King Copper

South Wales and the Copper Trade 1584-1895

Ronald Rees

King Copper

Ronald Rees

Distributed for University of Wales Press

179 pages | 20 halftones | 6 x 9 | © 2000
Paper $18.00 ISBN: 9780708324912 Published April 2012 For sale in North and South America, Australia, and New Zealand only

For the whole of the eighteenth century and much of the nineteenth, a belt of coastal smelters—using local coals and ores from Cornwall, Cuba, and Chile—produced virtually all of Britain’s copper, and much of the world’s. Copper brought considerable wealth to Swansea, the center of the industry, and to several neighboring towns. But there was a price for the prosperity. The billowing clouds of toxic, foul-smelling smoke that copper production also produced ruined crops and killed livestock, setting farmers against townsmen and the Welsh-speaking Cymry Cymraeg against their Anglo-Welsh cousins. King Copper is the first history to document the social and environmental impact of the copper industry in south Wales during this period.

List of illustrations

1. Creating the Kingdom
2. Shipping and the Ports
3. The Copper Works Towns
4. The Uneasy Crown
5. The Great Copper Trials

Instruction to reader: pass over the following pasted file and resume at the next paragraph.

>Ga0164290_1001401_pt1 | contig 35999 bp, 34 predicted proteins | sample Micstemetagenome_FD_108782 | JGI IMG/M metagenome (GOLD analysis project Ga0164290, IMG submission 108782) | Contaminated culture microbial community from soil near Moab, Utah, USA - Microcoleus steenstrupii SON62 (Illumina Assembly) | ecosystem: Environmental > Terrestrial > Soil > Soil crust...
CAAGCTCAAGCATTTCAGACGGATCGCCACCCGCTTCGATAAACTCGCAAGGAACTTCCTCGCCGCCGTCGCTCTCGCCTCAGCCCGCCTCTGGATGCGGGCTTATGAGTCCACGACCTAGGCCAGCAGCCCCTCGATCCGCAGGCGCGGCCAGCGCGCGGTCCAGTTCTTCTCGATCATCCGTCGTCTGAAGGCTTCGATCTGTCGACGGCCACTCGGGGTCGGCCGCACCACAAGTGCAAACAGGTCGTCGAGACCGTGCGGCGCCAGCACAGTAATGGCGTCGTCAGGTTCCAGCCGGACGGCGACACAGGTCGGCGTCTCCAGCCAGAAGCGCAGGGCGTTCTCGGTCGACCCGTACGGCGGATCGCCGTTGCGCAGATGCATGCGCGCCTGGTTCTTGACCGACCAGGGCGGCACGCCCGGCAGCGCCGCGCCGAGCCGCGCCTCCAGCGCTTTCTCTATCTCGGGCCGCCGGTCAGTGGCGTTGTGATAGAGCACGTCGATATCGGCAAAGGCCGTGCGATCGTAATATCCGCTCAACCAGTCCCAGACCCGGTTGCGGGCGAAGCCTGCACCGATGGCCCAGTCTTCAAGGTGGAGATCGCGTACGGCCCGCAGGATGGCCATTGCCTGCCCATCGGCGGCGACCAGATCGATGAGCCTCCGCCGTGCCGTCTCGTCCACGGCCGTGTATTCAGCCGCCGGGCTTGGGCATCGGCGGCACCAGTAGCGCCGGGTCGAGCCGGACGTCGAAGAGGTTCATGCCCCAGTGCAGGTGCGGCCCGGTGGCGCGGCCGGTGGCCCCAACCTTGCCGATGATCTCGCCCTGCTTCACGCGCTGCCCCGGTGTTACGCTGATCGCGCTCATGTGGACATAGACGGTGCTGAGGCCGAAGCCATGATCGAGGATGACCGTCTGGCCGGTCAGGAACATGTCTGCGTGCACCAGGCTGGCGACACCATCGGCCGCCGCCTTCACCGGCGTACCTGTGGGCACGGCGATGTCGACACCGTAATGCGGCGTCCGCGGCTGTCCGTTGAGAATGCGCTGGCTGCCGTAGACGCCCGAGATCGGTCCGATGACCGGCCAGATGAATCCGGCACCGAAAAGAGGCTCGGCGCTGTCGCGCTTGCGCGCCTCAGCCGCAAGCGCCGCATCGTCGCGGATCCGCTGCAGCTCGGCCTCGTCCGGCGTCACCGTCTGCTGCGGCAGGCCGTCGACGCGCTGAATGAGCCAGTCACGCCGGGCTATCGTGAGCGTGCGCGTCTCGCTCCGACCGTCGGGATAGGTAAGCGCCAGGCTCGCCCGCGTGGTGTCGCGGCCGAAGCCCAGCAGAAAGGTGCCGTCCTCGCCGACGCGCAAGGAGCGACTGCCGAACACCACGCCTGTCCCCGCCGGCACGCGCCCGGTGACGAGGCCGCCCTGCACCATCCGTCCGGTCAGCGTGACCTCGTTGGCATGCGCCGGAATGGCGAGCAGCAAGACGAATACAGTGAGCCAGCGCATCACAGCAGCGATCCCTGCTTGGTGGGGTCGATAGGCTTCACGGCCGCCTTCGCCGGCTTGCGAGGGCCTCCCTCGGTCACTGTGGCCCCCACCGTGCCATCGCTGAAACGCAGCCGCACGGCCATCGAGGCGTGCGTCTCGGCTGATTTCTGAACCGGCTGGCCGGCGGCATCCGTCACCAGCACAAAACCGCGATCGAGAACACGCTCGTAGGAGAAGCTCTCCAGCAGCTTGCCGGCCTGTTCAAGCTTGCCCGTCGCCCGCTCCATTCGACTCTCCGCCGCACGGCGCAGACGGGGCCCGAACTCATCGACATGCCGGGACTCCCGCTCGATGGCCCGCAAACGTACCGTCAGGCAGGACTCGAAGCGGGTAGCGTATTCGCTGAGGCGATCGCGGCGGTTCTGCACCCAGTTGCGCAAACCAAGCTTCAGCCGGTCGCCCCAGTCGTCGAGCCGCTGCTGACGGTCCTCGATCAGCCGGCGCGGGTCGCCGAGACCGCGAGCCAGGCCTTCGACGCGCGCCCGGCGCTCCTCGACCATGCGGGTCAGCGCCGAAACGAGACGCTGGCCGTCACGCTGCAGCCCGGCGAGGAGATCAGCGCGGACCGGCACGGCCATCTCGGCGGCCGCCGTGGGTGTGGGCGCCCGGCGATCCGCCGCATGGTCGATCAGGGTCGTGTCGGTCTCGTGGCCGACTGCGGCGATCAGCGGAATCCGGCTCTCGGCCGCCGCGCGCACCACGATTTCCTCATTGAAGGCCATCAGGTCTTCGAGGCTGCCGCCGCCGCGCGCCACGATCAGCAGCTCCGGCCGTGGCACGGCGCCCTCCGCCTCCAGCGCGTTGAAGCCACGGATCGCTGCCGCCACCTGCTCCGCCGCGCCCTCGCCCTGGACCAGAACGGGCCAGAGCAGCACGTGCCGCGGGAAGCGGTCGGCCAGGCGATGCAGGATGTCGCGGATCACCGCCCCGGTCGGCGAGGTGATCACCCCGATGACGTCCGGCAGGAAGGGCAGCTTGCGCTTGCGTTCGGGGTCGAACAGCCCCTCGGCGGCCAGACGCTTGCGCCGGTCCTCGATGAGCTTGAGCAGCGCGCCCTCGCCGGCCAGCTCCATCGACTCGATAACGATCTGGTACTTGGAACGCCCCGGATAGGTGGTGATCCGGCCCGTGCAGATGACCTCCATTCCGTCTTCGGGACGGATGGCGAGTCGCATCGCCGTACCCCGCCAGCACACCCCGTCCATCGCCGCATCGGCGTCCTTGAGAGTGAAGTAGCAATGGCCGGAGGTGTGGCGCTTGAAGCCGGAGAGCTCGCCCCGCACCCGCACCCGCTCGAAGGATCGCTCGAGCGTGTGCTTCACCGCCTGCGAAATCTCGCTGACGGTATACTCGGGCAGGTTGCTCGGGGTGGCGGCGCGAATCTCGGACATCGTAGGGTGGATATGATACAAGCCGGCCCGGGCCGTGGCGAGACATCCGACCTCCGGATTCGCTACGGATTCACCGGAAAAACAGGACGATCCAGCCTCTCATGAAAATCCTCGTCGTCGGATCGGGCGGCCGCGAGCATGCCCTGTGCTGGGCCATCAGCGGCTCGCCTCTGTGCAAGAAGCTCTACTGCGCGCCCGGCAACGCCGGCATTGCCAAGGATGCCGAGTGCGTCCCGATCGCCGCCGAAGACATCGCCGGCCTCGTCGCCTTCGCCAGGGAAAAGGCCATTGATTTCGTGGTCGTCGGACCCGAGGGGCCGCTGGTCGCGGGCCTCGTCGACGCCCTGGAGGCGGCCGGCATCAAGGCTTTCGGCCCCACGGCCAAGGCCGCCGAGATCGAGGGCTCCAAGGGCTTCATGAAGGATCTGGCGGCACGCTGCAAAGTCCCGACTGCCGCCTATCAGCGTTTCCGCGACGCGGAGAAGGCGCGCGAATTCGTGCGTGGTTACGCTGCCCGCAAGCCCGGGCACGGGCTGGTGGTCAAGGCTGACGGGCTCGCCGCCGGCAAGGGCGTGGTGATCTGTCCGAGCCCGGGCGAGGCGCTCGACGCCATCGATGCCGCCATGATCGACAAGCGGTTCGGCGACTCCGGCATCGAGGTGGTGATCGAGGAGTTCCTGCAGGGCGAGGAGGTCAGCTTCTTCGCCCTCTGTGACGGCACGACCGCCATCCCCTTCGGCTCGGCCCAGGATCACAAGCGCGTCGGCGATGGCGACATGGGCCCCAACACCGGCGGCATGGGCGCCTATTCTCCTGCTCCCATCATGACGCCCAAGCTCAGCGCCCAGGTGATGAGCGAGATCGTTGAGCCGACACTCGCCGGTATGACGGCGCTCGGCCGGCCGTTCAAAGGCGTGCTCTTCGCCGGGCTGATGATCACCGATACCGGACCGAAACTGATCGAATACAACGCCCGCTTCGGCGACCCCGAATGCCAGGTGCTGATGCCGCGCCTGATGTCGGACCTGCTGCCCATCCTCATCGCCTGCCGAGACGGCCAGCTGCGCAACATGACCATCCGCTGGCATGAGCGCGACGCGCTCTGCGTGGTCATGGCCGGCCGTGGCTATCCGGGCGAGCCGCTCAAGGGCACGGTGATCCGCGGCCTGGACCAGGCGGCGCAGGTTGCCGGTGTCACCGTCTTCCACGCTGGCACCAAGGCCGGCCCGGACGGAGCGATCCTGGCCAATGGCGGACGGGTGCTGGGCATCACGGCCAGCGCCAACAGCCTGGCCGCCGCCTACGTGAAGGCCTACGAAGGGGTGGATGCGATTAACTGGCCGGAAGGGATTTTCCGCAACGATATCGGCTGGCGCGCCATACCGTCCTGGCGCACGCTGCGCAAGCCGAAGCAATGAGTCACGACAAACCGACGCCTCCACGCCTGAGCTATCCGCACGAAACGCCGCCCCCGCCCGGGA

6. Copper Smoke and Public Health
7. The Nedd Valley Disputes
8. The Cwmafan Disputes
9. The Decline of the Kingdom

Review Quotes
Welsh History Review

“This is a most impressive book that provides a concise and lucid general account of the copper industry in south Wales. . . . King Copper is a stimulating study grounded in careful scholarship and written in a lively, confident style. It throws much new light on a vital dimension of South Wales’s industrial history and for this reason the book deserves to be widely read.”

Business History

“A highly readable account.”

BBC History Magazine

“The story of King Copper is well documented in a new book of that name by Ronald Rees. The story he tells has remarkable parallels with the modern tale of the British nuclear industry: first a military motive, then official lies, followed by a cry that criticism jeopardises jobs and wealth.”

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